There was a jump in the Total Consumption Poverty Line for a family of five in August which was in line with a jump in inflation in August of 8.44%. Figures from Zimstat show that the TCPL or Poverty Datum Line for a family of five was at $17,244 from $15,573 in July. The poverty line is the threshold below which families or individuals are considered to be lacking the resources to meet the basic needs for healthy living, in other words, having insufficient income to provide the food, shelter and clothing needed to preserve health.
The PDL stood at $3,449 per person from $3,115, a 8.5% jump which is in line with August month on month inflation. This means that Zimbabwean’s lived on an average of US$0.99 per day (based on the parallel market rate at the end of August), which is a slight improvement from US$0.72 but below the World’s Bank international Poverty Line of US$1.90 a day and still significantly below the US$3.20 standard for middle income countries and US$5.50 for upper middle income countries.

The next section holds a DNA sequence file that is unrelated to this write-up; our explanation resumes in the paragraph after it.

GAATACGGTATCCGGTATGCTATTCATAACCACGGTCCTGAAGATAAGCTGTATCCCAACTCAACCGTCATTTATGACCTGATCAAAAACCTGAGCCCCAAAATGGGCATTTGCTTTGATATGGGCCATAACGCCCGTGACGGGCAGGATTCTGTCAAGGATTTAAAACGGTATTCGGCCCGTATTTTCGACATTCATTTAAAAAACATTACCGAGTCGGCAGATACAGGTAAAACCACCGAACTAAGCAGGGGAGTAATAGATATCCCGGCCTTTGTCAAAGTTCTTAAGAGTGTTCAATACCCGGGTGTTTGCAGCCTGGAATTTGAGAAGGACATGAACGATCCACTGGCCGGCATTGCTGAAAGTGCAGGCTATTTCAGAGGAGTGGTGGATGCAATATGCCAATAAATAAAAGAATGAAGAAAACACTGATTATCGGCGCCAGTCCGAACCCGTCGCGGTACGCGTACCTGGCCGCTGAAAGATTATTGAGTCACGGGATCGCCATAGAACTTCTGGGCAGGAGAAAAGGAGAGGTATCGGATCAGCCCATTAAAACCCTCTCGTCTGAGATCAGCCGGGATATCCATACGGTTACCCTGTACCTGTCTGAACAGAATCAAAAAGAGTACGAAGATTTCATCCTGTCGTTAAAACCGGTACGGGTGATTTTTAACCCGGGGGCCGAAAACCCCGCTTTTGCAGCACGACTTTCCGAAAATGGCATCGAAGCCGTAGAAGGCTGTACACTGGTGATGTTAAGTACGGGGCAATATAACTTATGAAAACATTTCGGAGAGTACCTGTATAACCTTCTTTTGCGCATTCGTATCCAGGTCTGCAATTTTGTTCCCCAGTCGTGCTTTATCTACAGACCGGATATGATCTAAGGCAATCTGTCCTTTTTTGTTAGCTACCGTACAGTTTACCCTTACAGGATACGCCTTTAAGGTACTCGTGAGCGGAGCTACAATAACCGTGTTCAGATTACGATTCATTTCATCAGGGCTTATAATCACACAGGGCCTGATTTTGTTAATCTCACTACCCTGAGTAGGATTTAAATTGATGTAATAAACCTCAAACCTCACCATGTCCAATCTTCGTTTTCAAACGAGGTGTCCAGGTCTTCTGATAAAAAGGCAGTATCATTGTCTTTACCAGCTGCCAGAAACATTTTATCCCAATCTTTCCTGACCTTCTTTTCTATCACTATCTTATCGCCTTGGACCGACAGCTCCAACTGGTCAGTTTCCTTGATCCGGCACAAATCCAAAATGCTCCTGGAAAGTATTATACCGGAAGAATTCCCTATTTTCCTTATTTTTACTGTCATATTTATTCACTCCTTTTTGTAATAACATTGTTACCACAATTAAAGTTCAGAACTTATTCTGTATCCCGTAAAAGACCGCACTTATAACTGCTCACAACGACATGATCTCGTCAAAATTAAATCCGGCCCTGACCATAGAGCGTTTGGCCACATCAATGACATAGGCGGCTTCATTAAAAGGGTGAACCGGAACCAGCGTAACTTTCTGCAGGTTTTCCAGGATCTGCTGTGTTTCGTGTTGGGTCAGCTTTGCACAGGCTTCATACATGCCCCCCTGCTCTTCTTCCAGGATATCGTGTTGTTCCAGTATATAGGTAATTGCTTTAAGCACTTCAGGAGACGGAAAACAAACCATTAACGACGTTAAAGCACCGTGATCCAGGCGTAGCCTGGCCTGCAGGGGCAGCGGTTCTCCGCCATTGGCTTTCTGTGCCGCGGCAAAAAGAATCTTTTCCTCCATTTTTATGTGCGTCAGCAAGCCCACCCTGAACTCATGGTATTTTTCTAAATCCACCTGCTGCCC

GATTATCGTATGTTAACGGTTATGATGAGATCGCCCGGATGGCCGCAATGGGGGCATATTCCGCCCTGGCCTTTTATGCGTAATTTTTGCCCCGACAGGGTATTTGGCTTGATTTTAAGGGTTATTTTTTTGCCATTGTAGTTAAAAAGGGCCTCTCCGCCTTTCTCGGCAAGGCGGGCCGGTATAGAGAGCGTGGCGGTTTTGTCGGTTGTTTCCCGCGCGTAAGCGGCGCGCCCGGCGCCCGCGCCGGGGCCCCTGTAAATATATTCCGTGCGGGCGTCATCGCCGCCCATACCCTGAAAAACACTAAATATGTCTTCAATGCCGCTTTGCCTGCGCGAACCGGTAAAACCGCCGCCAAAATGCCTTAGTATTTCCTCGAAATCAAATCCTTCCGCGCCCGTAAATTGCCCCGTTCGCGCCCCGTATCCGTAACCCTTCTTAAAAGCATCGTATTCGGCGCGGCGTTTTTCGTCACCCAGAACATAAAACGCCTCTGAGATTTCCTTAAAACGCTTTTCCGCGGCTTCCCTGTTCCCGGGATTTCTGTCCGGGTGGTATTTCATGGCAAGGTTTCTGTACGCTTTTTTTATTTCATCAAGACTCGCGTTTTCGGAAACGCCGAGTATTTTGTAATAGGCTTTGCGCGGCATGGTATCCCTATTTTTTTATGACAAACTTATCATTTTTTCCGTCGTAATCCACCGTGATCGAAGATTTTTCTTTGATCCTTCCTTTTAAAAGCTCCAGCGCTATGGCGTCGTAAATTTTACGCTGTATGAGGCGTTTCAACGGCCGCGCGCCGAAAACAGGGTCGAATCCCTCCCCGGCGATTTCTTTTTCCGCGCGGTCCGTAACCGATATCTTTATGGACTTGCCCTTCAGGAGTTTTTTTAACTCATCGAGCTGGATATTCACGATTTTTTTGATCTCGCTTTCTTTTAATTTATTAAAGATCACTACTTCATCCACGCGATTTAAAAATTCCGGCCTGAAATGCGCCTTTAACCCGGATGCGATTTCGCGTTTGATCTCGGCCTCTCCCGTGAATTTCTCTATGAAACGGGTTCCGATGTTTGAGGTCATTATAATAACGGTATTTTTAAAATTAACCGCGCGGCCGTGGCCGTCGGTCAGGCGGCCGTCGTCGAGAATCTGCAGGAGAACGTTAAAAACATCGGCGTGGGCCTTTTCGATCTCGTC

Generally, consumption is the preferred welfare indicator for a number of reasons. Income is generally more difficult to measure accurately. For example, the poor who work in the informal sector may not receive or report monetary wages; self-employed workers often experience irregular income flows; and many people in rural areas depend on agricultural incomes. Moreover, consumption accords better with the idea of the standard of living than income, which can vary over time even if the actual standard of living does not.
The food poverty line (FPL) as at June 2020 stood at $1,442 for one person. This means that the minimum needs basket cost that much per person in August 2020. This represents an increase of 10.7% over the July 2020 figure of $1,329. The June 2020 FPL for an average of five persons in Zimbabwe stood at $7,211. This represented an increase of 10.7% when compared to the July 2020 figure of $15,573.